Does a high water level explain Lake Erie earthquakes?

It was hypothesized that rising Great Lakes water levels might be to blame, but a recent study said more investigation is needed.

Photo credit: Sue Thompson/Flickr

University of Michigan Geophysics Professor Yihe Huang

A significant earthquake centered near Cleveland under Lake Erie in 2019 drew the attention of researchers. Since then, scientists have been trying to figure out what set off the fault for the magnitude 4.0 quake.

It was hypothesized that rising Great Lakes water levels might be to blame, but a recent study said more investigation is needed.

University of Michigan Geophysics Professor Yihe Huang is among those studying Lake Erie seismic activity. She says they’ve got earthquake data going back to 2013, but it’s difficult to pinpoint the cause since water levels were rising each year.

“If we calculate how much stresses are caused by the lake water level change, we need to see that under certain scenarios and some certain conditions,” Huang says. “These water levels can trigger earthquakes, because the loading on the fault is favorable for nucleating or triggering earthquakes.”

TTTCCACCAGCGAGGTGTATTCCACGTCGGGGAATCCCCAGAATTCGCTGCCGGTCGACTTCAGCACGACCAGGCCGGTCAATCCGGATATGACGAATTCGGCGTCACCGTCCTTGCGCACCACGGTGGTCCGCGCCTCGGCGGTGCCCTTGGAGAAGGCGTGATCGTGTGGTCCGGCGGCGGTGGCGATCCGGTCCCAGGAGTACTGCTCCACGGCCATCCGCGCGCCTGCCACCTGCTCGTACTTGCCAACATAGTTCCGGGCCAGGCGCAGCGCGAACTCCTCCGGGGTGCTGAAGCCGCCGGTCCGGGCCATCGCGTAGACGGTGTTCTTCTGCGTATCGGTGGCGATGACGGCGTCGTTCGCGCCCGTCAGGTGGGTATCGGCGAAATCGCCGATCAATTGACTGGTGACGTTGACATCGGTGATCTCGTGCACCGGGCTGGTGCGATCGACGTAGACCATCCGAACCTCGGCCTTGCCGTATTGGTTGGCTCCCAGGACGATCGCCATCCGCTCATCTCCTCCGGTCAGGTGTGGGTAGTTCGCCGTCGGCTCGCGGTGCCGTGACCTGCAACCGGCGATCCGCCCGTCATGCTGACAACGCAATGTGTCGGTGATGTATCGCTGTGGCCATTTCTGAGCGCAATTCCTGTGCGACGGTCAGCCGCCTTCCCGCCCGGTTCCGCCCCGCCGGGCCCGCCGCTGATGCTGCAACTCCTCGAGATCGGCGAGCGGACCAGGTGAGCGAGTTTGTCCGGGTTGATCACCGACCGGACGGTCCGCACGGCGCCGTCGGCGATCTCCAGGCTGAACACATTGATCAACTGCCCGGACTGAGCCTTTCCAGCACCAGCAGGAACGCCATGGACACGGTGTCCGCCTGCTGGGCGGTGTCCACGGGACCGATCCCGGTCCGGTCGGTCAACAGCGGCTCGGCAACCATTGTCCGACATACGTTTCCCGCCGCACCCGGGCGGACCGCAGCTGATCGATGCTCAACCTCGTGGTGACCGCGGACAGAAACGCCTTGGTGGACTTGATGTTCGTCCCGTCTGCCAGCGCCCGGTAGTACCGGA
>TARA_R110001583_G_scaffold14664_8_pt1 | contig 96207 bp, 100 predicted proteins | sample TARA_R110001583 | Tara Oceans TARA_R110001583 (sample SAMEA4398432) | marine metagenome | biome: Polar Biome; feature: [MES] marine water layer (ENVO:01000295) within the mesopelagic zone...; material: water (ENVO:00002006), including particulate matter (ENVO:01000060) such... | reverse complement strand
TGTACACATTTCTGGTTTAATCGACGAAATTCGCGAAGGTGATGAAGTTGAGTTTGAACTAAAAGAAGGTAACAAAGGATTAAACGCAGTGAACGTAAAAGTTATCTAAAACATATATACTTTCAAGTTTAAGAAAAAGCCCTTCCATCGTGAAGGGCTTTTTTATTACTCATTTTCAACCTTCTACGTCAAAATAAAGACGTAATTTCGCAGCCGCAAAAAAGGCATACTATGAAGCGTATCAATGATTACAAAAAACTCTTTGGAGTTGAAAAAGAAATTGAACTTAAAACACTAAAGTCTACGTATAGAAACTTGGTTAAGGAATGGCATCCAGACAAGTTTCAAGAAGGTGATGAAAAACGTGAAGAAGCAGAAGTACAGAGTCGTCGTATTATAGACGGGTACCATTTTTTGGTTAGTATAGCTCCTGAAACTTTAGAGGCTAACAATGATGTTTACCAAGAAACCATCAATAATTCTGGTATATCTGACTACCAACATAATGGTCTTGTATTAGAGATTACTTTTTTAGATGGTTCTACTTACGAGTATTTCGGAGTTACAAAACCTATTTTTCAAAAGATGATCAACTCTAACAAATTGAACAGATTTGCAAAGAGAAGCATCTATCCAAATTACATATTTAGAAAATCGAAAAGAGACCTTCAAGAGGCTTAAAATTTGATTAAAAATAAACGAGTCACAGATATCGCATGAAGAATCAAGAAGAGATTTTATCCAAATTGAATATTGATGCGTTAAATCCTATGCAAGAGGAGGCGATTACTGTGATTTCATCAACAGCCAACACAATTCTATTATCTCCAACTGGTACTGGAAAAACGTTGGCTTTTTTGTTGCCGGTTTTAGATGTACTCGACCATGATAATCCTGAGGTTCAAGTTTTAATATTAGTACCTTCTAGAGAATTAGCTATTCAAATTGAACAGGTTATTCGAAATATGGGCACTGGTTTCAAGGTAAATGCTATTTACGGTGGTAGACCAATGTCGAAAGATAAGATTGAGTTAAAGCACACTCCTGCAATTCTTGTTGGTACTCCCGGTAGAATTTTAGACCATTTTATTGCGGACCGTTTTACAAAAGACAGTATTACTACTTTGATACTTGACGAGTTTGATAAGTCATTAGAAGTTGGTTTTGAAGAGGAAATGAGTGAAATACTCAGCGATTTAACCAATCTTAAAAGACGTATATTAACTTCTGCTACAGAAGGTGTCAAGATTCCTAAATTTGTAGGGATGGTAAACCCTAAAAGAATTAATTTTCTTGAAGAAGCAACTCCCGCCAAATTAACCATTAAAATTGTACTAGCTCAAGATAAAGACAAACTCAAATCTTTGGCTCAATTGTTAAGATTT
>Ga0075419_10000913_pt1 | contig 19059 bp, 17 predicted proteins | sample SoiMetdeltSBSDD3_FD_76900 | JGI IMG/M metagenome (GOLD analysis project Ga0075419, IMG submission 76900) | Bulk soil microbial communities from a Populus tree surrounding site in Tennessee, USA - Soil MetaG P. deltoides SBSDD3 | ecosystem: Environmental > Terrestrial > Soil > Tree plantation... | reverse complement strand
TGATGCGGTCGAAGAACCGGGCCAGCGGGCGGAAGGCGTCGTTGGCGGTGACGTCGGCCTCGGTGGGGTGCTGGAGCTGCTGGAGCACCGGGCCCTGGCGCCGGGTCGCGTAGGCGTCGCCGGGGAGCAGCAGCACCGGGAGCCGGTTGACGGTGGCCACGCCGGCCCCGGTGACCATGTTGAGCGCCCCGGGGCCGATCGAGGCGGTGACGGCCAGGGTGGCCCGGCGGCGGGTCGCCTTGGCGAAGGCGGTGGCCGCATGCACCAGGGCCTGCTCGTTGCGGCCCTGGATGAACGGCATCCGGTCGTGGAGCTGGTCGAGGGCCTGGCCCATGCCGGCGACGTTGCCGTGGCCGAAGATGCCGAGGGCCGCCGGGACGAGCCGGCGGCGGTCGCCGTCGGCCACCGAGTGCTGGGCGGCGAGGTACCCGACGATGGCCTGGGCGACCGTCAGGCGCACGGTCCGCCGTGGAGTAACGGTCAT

Listen: Why earthquakes are happening under Lake Erie.

 


Earlier this year, the region again experienced earthquakes so there needs to be more continuous monitoring of seismic activity, Huang says. She and another scientist plan to use fiber optic cables that run under Lake Erie as seismometers in order to get more data and complete picture of the underlying fault structures. They plan to experiment first in Lake Ontario this summer.

“And if we have a more complete catalogue of the earthquakes, then we will be able to see whether there is a correlation between the water level and the earthquake.”

People may be more familiar with faults like the San Andreas in California and the one that caused the devastating New Madrid quake series in the heartland back in the 1800s. Huang says although the fault underneath Lake Erie is not as large, they are capable of causing some earthquakes that could be damaging.

“From our study, we have seen there are a bunch of small earthquakes in this region, which indicate that there is a full network here,” Huang says. “And this full network can definitely transfer the stresses with the loading and trigger sequences of earthquakes.”

Trusted, accurate, up-to-date.

WDET strives to make our journalism accessible to everyone. As a public media institution, we maintain our journalistic integrity through independent support from readers like you. If you value WDET as your source of news, music and conversation, please make a gift today.

Donate today »

Author

  • Russ McNamara

    Russ McNamara is the host of All Things Considered for 101.9 WDET, presenting local news to the station’s loyal listeners. He's been an avid listener of WDET since he moved to metro Detroit in 2002.